June 23, 2013

Zillow Rent Zestimate versus Rentometer

I've talked about using Rentometer in the past.   Its an easy website to look up rents in your neighborhood.   I think its a great tool for landlords to get data to know how to set your own rents.  

Zillow has also started publishing their own rent estimates.  Or as they call it a Rent Zestimate.   They explain What is a Rent Zestimate on their site.    I decided to compare the Rentometer numbers with the Zillow Rent Zestimates.

To do a comparison I just pulled up the numbers on Rentometer and Zillow for three of our rental properties.  I'll label the properties A, B and C.   The three properties are all single family homes.  A and C are in our local area but about 25 miles apart in different cities while property B is in another state.

Here is the data on our three properties:

actual $1,100 $1,000 $1,080
med $1,095 $875 $903
mean $1,097 $932 $930
20th $963 $775 $850
80th $1,238 $1,073 $1,100
zestimate $1,323 $1,124 $1,174

$1,200 $989 $892

$1,500 $1,300 $1,300

The Rentometer numbers give median rent, mean rents and also the figures for the bottom 20% threshold and the top 80% threshold.  So for example with property A the cheapest 20% of the market is at $963 or less, the middle is at $1,095 and the most expensive are over $1,238.   The Zillow numbers give the Zestimate and then their estimated range of rents.

Difference from Actual

If I just look at the Rentometer median rent and the Zillow Zestimate figures and then compare those to the actual rents we can see how far off the basic estimates are from my rents.

A B C avg
rento 0.5% 13% 16% 9.8%
zillow 20% 12% 9% 13.8%

The Rentometer numbers are closer.   For property A its only off by 0.5% or $5.   The worst for Rentometer is off by 16%.    Zillow is off by at least 9% and as high as 20%.

For property A the Rentometer number is almost spot on but Zillow is way off.   I got about equal but opposite results with property B with Zillow high by 12% and Rentometer low by 13%.  Then on property C again Rentometer is low but off by a bit more and Zillow is high by a bit.   Looking at it property by property its basically a tie between Zillow and Rentometer.   Rentometer wins one, Zillow wins one, and they're tied on the other.   However for the one pproperty A the Zillow estimate is far off while Rentometer was almost exact.

Overall comparing the actual rents to the basic estimates of median rent on Rentometer and the Zestimate from Zillow, I'd give Rentometer a slight edge.  But my sample size of 3 houses is far too low to draw any meaningful conclusions.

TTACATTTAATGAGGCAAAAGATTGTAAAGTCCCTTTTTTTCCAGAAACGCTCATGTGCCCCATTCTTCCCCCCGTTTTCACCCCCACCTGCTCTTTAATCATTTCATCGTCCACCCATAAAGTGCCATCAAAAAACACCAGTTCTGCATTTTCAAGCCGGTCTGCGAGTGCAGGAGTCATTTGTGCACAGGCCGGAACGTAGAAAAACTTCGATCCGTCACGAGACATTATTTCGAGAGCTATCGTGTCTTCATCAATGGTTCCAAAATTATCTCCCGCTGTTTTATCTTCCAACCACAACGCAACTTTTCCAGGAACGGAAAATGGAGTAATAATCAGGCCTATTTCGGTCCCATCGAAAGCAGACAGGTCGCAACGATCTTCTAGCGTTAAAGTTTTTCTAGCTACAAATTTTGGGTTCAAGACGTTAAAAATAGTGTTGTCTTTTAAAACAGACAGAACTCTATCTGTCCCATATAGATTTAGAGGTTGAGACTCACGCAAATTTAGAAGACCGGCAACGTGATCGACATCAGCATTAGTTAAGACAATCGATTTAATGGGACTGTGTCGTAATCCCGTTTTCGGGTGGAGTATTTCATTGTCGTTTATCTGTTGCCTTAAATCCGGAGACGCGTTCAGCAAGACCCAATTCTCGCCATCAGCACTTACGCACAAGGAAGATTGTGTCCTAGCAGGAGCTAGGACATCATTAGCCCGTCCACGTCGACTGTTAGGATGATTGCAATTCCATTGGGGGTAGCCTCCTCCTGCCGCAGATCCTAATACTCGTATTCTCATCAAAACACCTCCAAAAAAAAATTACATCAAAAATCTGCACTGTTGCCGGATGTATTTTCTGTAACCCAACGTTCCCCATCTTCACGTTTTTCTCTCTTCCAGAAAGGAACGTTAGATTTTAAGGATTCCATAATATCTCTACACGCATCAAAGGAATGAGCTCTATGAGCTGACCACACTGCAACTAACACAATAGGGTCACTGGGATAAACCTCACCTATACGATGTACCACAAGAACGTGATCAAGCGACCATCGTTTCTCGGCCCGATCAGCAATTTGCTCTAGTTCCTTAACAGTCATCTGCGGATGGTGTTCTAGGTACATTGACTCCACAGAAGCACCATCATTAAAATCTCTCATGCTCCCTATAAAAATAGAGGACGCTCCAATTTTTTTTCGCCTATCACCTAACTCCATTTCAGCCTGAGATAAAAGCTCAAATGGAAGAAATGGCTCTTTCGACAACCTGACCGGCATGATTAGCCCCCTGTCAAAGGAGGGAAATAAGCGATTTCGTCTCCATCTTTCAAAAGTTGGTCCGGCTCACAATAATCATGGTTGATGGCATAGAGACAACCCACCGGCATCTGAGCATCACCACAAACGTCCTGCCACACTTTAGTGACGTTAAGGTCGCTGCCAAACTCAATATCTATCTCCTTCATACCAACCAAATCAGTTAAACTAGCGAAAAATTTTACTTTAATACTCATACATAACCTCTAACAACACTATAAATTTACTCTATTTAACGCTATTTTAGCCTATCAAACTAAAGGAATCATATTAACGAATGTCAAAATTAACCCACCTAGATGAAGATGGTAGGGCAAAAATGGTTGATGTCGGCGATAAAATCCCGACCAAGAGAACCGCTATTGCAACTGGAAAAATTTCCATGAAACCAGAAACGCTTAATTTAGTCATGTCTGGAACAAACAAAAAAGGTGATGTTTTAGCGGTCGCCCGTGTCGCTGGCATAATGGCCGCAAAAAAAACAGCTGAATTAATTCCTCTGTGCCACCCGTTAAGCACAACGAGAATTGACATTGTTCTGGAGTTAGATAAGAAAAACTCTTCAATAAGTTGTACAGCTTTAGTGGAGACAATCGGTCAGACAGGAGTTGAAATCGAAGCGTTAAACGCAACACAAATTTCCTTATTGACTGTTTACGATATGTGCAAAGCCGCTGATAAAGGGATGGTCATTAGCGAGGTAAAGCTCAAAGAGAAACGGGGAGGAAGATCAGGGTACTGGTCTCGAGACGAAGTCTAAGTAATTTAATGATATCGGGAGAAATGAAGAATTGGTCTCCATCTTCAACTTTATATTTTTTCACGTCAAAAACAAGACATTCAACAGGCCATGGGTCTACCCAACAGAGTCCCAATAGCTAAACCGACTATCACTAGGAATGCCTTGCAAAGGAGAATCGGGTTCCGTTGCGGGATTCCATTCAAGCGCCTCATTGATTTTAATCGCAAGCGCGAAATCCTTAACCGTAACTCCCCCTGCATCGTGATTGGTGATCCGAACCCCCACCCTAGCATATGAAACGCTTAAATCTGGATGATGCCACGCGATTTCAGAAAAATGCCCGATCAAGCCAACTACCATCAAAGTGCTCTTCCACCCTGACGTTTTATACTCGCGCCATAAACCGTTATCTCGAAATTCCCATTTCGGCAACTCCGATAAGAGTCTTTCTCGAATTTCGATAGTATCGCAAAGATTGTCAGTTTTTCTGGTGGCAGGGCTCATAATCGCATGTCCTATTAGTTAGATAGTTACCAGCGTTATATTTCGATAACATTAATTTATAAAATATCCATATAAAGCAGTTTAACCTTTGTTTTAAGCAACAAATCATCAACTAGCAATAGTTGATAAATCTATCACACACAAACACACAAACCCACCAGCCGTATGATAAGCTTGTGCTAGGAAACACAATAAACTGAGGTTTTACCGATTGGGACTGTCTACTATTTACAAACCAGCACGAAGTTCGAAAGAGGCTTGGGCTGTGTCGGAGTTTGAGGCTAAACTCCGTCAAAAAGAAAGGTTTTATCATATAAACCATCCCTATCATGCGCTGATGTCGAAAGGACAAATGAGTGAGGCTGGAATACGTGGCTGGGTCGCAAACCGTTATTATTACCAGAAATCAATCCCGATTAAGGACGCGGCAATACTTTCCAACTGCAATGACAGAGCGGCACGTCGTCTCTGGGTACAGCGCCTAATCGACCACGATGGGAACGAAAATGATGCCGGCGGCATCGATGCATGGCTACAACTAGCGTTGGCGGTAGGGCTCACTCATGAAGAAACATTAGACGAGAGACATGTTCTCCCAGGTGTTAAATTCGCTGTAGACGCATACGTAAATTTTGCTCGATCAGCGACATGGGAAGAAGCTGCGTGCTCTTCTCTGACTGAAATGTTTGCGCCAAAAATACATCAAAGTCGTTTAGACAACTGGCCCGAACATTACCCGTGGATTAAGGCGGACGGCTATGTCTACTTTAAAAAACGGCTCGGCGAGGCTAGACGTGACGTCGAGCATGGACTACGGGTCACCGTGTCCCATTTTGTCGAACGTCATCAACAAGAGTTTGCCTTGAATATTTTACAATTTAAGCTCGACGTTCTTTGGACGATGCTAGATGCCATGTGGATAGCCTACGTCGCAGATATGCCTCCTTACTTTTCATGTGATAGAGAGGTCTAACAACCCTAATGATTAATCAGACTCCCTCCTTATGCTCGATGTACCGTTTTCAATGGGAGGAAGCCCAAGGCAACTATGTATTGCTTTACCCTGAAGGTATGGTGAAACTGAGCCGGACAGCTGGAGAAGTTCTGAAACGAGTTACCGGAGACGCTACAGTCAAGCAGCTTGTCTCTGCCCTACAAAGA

Accuracy and Data sources

Zillow lists the accuracy of their Rent Zestimates for the major metropolitan areas.     Generally speaking they are within 20% of the rent price around 80% of the time.  And in most markets they are within 10% of the actual around 50-60% of the time. Their median errors are in the 7-10% ranges typically.   Zillow uses a 'secret formula' to devise their rent Zestimate numbers.   That means they look at rent values but then run it through an algorithm to come up with an estimated rent value for your property based on the nature of your property.  I assume they use basic stats like square footage of the house, size of the lot and number of bedrooms and bathrooms.   They may use other info like crime statistics or demographics, but I have no idea... their formula is a 'secret'.  Zillow should be more useful then assuming that their figures are accurate.   But they're still off by 10% or more around half the time so it doesn't seem particularly precise.

Rentometer polls rents in the neighborhood.   They start with actual rents from nearby rentals.   I can't find any data on Rentometers accuracy but they're really just reporting actual numbers so I assume their actual numbers should be correct.    They only look at your address and the number of bedrooms.   This is kind of crude really.   They would give the same results for a 5000 sq ft. penthouse condo with 3 bedrooms and 3 baths as they would for a 1200 sq ft 3 bedroom apartment in the basement of the building next door. 

Which one is Better?

I wouldn't say that one or the other is necessarily 'better'.   They are different.    It depends on the situation.   In general I'd look at both and use them each as data points but keep in mind their limitations. 

I wrote about how to set your rent in the past.   One of the best resources is manual searching of comparable listings on Craigslist.   Don't just stop with the quick and rough estimates from Zillow or Rentometer.   They are really only ballpark figures.   I think that spending the extra time to research rent rates is important.   


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